Much-anticipated CO2 Emissions Rule Renders Zero Benefits or Costs in Agency Analysis

by Sofie E. Miller, Senior Policy Analyst
September 24, 2013

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On September 20th, the Environmental Protection Agency released a much-anticipated proposed rule that would limit the emissions of CO2 by new coal- and natural gas-fired power plants, or electric utility generating units (EGUs). This proposal is one of many regulatory actions being undertaken by the Obama administration to curb carbon emissions, and is the first uniform federal limit on CO2 production for new power plants. Carbon emissions from existing power plants are currently regulated by state implementation of federal guidelines, and next year EPA will propose federal standards for existing plants.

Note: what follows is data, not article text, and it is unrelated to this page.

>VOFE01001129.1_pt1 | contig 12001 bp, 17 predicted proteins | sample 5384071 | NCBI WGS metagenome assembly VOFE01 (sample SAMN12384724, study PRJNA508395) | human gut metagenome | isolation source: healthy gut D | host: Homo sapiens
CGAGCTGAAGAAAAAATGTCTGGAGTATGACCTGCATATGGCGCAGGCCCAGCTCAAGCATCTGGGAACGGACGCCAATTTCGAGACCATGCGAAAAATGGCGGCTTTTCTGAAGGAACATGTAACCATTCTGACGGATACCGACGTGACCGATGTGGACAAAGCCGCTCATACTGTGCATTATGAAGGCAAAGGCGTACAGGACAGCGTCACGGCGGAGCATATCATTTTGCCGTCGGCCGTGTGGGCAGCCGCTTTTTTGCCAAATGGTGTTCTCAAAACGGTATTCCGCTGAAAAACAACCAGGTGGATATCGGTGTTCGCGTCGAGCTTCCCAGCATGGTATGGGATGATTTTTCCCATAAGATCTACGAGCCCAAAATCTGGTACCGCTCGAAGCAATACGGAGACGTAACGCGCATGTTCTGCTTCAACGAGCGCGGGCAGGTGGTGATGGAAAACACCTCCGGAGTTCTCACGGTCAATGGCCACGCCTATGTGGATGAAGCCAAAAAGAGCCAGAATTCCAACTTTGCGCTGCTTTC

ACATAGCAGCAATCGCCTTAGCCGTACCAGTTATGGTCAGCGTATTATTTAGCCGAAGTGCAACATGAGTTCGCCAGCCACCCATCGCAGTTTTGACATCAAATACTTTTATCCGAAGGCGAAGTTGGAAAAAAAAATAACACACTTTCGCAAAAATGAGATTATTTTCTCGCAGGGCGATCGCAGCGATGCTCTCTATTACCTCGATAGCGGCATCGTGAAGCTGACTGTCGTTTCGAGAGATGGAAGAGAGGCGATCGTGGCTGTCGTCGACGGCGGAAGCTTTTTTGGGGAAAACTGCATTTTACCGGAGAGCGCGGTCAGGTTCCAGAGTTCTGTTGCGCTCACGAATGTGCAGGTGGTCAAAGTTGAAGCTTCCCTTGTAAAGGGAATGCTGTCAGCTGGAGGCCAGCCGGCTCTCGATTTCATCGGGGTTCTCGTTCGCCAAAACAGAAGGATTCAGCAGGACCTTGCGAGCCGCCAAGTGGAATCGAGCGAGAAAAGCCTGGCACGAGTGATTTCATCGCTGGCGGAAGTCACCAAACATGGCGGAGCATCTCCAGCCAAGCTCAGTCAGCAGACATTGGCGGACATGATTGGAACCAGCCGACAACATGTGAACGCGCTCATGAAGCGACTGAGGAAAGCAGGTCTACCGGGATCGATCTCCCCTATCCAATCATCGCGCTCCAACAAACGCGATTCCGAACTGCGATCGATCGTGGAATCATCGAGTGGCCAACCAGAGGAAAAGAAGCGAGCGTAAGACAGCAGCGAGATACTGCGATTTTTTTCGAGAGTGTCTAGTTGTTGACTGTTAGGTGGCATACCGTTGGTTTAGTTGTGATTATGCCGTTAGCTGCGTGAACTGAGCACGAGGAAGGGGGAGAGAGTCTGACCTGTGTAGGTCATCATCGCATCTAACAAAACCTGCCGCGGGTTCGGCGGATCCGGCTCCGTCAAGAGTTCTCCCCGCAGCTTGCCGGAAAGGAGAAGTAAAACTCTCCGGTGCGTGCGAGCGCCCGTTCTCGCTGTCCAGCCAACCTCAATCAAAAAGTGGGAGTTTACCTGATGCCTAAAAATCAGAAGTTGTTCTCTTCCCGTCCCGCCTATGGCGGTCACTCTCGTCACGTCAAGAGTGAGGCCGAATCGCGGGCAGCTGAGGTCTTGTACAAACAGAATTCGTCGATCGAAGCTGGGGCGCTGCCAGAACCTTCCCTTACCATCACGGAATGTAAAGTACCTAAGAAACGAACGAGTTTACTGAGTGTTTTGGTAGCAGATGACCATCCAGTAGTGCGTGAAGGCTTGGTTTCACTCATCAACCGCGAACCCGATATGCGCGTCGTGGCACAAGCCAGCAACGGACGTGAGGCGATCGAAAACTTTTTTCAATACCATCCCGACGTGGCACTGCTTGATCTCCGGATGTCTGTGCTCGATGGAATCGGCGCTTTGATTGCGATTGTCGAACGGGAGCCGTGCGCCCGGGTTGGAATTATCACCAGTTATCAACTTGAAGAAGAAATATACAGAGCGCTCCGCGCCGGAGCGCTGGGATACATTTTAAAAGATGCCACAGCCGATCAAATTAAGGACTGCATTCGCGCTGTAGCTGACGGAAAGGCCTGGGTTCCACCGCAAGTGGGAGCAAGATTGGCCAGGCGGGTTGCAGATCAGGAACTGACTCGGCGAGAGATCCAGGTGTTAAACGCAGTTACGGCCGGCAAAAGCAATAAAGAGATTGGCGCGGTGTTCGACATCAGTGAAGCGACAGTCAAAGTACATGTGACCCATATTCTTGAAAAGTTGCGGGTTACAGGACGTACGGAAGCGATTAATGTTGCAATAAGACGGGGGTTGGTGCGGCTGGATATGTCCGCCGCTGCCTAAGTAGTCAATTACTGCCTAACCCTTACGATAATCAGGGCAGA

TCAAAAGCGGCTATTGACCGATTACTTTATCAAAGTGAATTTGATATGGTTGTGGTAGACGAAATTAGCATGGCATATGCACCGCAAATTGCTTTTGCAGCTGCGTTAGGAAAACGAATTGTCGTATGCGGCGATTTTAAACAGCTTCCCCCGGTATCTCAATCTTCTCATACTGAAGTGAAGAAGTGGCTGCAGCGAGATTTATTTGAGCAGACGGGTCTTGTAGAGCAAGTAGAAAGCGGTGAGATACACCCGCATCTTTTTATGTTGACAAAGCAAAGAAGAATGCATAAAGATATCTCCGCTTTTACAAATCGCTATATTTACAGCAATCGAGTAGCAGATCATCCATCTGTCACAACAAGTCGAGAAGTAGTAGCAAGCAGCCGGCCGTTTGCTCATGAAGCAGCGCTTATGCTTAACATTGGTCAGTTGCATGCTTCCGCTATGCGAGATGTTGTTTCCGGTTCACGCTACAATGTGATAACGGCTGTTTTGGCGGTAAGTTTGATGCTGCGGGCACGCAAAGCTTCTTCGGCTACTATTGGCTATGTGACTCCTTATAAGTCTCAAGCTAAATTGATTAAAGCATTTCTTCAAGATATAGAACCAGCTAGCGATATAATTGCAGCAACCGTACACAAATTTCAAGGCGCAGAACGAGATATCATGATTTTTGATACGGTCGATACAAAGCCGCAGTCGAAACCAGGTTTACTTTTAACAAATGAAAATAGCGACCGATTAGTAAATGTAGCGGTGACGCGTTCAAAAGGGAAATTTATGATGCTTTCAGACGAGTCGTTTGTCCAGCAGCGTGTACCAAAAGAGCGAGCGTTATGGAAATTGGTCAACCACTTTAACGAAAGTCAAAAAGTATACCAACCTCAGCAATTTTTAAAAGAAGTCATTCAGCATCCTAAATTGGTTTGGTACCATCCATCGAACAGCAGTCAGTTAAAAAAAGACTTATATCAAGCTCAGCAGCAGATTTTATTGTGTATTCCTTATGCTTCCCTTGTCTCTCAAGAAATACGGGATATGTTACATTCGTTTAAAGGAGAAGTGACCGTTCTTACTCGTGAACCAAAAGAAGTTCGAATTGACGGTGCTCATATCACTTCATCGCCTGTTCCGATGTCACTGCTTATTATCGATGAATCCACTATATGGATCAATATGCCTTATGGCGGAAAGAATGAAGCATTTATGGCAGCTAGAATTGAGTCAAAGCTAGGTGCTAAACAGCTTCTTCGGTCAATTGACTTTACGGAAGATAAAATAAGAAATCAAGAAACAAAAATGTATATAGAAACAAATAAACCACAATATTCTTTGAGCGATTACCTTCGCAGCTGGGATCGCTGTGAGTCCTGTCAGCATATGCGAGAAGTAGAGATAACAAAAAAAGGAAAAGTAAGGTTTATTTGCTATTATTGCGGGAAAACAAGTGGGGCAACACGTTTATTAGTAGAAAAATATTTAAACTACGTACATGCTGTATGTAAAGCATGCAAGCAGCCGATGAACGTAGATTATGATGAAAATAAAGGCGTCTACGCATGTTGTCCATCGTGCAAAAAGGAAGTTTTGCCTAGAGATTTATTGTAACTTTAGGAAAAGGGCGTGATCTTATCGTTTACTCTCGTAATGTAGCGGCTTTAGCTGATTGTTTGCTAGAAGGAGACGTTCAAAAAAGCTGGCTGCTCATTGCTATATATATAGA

Interestingly enough, EPA’s analysis suggests that the proposed rule doesn’t exert any meaningful requirement on emissions from new power plants: “Because these [proposed] standards are in line with current industry investment patterns, these standards are not expected to have notable costs and are not projected to impact electricity prices or reliability.” In other words, EPA is projecting that, even without the proposed standards, emissions would have fallen by a comparable amount due to shifts from investment in coal plants to natural gas-fired plants, which have lower CO2 emissions. EPA makes the same point even more clearly in its regulatory impact analysis (RIA): “the proposed EGU New Source GHG [greenhouse gas] Standards are not expected to change GHG emissions for newly constructed EGUs, and are anticipated to yield no monetized benefits and impose negligible costs, economic impacts, or energy impacts on the electricity sector or society.” According to the agency’s analysis, EPA presumes that any costs incurred by power plants will be at least partially recovered through sale of captured carbon. 

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